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Curr Biol. 2017 Apr 24;27(8):1148-1160. doi: 10.1016/j.cub.2017.03.018. Epub 2017 Apr 13.

Activation of a Plant NLR Complex through Heteromeric Association with an Autoimmune Risk Variant of Another NLR.

Author information

1
Department of Molecular Biology, Max Planck Institute for Developmental Biology, 72076 Tübingen, Germany.
2
Department of Biology, University of North Carolina, Chapel Hill, NC 27599, USA; Howard Hughes Medical Institute, University of North Carolina, Chapel Hill, NC 27599, USA.
3
Department of Biology, University of North Carolina, Chapel Hill, NC 27599, USA; Howard Hughes Medical Institute, University of North Carolina, Chapel Hill, NC 27599, USA; Curriculum in Genetics and Molecular Biology, Carolina Center for Genome Sciences, Chapel Hill, NC 27599, USA; Department of Microbiology and Immunology, University of North Carolina, Chapel Hill, NC 27599, USA.
4
Department of Molecular Biology, Max Planck Institute for Developmental Biology, 72076 Tübingen, Germany. Electronic address: weigel@weigelworld.org.
5
Department of Molecular Biology, Max Planck Institute for Developmental Biology, 72076 Tübingen, Germany. Electronic address: eunyoung.chae@tue.mpg.de.

Abstract

When independently evolved immune receptor variants meet in hybrid plants, they can activate immune signaling in the absence of non-self recognition. Such autoimmune risk alleles have recurrently evolved at the DANGEROUS MIX2 (DM2) nucleotide-binding domain and leucine-rich repeat (NLR)-encoding locus in A. thaliana. One of these activates signaling in the presence of a particular variant encoded at another NLR locus, DM1. We show that the risk variants of DM1 and DM2d NLRs signal through the same pathway that is activated when plant NLRs recognize non-self elicitors. This requires the P loops of each protein and Toll/interleukin-1 receptor (TIR)-domain-mediated heteromeric association of DM1 and DM2d. DM1 and DM2d each resides in a multimeric complex in the absence of signaling, with the DM1 complex shifting to higher molecular weight when heteromerizing DM2 variants are present. The activation of the DM1 complex appears to be sensitive to the conformation of the heteromerizing DM2 variant. Autoimmunity triggered by interaction of this NLR pair thus suggests that activity of heteromeric NLR signaling complexes depends on the sum of activation potentials of partner NLRs.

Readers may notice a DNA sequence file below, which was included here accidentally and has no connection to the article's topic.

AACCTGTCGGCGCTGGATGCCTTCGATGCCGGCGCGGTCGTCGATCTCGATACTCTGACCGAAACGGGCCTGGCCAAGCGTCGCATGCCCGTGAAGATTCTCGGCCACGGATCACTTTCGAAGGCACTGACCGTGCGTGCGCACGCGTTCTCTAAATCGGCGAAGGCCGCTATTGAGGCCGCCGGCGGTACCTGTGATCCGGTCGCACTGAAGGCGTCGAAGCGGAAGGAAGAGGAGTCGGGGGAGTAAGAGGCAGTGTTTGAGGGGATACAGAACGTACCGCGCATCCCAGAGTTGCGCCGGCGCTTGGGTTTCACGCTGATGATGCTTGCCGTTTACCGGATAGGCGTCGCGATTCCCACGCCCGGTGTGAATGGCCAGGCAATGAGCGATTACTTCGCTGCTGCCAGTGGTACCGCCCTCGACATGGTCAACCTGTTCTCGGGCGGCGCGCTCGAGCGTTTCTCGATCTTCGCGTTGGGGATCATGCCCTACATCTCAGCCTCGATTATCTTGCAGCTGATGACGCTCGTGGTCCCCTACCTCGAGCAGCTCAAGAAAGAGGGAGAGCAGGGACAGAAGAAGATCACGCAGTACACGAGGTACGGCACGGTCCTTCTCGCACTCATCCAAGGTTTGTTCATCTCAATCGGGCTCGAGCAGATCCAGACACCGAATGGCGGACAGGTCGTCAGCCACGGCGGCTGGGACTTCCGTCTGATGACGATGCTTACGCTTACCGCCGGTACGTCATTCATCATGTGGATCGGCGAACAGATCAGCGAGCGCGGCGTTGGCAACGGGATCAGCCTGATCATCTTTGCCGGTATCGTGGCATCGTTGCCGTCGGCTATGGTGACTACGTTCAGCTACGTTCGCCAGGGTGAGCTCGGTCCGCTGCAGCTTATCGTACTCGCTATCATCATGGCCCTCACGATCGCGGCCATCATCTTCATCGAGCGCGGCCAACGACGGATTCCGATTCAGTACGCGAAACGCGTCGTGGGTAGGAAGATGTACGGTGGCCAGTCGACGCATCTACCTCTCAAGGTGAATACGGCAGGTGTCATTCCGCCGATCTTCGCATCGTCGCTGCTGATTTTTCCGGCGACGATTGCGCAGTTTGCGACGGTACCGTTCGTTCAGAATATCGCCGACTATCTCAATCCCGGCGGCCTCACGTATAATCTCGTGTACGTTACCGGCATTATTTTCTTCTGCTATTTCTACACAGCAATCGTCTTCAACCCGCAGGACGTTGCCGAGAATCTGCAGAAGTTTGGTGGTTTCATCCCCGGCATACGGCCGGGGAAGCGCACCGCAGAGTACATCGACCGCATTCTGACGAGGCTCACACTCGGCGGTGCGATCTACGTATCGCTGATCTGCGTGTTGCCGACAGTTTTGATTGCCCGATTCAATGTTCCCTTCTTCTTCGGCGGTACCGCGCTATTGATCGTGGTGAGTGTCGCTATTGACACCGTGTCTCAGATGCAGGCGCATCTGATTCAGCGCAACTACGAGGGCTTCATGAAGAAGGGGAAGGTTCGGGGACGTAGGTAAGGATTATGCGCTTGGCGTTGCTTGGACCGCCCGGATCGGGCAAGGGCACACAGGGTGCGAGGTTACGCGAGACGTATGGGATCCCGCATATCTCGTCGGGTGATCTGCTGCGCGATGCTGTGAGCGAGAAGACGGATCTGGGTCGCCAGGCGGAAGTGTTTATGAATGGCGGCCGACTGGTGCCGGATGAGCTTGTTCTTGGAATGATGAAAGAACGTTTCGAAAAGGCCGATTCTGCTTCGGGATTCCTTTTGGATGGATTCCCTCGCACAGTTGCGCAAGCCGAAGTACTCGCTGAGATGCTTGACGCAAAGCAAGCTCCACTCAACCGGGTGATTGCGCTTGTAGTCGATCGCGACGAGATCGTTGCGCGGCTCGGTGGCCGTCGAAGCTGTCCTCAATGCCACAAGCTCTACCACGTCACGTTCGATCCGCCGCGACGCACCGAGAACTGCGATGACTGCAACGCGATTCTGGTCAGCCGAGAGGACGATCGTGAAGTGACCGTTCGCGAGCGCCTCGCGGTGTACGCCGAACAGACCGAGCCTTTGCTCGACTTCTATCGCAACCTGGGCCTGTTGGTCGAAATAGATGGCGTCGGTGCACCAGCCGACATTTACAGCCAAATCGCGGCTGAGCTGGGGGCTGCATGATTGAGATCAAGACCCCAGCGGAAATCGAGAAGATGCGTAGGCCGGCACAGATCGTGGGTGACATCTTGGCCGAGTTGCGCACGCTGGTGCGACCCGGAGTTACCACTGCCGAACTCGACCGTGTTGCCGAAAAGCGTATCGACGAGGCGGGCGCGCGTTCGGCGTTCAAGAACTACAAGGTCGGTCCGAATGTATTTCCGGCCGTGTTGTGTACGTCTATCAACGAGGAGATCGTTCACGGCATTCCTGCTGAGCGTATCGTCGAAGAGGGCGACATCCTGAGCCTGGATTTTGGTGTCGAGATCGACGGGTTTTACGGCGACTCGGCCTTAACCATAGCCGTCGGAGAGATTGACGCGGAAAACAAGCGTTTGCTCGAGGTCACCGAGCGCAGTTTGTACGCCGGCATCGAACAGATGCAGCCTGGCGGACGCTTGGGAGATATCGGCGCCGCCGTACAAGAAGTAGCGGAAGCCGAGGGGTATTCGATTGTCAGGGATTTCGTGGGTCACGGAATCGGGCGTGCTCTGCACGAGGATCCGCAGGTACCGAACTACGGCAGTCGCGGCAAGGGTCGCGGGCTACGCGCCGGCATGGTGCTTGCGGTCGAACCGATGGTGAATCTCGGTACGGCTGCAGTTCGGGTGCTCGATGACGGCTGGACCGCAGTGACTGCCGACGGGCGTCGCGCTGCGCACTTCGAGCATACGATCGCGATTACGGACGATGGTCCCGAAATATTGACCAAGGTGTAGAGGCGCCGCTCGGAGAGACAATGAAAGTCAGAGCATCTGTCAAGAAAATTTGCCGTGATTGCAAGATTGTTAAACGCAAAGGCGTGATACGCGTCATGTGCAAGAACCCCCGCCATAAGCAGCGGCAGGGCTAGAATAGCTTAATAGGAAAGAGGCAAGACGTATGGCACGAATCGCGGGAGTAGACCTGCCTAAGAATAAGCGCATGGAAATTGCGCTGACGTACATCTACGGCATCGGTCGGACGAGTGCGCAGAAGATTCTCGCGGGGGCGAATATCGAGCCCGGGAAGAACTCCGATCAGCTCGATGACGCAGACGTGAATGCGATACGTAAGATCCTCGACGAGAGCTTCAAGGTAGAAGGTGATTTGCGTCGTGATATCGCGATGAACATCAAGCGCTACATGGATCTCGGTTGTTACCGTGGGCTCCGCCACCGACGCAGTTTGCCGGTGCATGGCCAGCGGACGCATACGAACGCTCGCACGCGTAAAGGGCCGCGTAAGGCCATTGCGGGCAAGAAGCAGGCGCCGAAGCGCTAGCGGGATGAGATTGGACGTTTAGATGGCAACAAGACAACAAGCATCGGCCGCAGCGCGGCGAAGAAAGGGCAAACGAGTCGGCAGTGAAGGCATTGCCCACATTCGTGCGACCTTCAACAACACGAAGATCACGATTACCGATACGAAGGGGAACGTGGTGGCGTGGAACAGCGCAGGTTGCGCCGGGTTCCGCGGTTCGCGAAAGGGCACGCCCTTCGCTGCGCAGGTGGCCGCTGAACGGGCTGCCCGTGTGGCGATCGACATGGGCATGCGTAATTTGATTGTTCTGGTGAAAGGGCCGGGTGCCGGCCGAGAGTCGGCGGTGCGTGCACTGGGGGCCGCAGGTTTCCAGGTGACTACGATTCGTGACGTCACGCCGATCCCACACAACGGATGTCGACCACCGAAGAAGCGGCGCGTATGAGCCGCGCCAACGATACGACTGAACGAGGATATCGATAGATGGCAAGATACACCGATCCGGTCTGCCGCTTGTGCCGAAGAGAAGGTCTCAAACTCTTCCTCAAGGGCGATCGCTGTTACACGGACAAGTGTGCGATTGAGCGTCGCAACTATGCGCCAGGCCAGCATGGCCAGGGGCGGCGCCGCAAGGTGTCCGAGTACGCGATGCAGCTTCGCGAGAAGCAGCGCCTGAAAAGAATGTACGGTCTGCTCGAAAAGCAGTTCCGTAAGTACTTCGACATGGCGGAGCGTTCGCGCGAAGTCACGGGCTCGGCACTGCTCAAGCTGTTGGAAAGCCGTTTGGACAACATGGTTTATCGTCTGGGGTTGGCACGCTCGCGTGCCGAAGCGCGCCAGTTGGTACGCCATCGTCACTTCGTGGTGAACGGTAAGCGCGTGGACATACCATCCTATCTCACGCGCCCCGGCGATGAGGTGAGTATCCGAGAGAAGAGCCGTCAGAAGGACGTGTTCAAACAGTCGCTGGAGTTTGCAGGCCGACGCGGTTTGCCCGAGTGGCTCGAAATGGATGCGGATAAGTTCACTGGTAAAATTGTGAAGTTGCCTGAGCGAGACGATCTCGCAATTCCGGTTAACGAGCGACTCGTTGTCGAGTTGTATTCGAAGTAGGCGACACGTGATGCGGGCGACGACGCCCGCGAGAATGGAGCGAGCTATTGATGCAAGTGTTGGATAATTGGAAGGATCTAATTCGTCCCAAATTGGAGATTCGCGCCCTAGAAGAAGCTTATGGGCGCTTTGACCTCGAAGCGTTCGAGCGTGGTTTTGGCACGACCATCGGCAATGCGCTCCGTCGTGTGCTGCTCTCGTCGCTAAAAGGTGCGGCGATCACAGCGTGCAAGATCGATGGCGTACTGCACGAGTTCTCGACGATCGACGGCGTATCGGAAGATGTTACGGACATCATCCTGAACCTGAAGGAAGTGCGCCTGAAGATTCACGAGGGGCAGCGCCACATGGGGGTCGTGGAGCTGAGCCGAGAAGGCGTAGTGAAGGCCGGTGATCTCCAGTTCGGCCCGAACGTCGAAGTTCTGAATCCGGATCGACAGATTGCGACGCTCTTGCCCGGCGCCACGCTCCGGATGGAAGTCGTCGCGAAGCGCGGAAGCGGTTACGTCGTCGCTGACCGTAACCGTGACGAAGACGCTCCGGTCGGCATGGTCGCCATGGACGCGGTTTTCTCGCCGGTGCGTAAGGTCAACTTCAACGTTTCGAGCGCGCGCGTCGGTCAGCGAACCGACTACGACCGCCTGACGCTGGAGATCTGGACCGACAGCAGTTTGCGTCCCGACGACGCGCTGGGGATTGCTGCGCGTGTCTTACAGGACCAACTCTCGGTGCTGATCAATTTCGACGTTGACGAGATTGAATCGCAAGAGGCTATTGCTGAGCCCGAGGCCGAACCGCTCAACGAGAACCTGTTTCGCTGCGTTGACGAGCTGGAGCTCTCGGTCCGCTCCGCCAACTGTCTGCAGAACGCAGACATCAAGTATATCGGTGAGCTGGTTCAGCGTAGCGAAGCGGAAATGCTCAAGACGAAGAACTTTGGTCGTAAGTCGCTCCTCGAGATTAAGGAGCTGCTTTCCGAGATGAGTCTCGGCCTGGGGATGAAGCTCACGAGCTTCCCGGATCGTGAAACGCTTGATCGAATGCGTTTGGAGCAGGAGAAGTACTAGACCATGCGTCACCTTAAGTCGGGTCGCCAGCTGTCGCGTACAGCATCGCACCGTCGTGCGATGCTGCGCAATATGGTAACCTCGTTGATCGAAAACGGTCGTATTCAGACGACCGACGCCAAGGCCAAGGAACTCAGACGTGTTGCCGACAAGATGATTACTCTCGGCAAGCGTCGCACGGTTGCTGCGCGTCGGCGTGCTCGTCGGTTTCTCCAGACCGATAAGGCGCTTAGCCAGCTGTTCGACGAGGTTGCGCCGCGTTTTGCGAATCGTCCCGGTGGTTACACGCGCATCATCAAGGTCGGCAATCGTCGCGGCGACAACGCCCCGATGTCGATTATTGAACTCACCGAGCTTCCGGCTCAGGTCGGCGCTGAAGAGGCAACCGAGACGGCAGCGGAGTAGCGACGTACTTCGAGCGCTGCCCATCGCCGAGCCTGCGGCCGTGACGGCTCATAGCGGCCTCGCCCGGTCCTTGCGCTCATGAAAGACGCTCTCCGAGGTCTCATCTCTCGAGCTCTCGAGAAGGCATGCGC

KEYWORDS:

NLR; autoimmunity; epistasis; hybrid incompatibility; plant immune receptors; resistance genes

PMID:
28416116
PMCID:
PMC5405217
DOI:
10.1016/j.cub.2017.03.018
[Indexed for MEDLINE]
Free PMC Article

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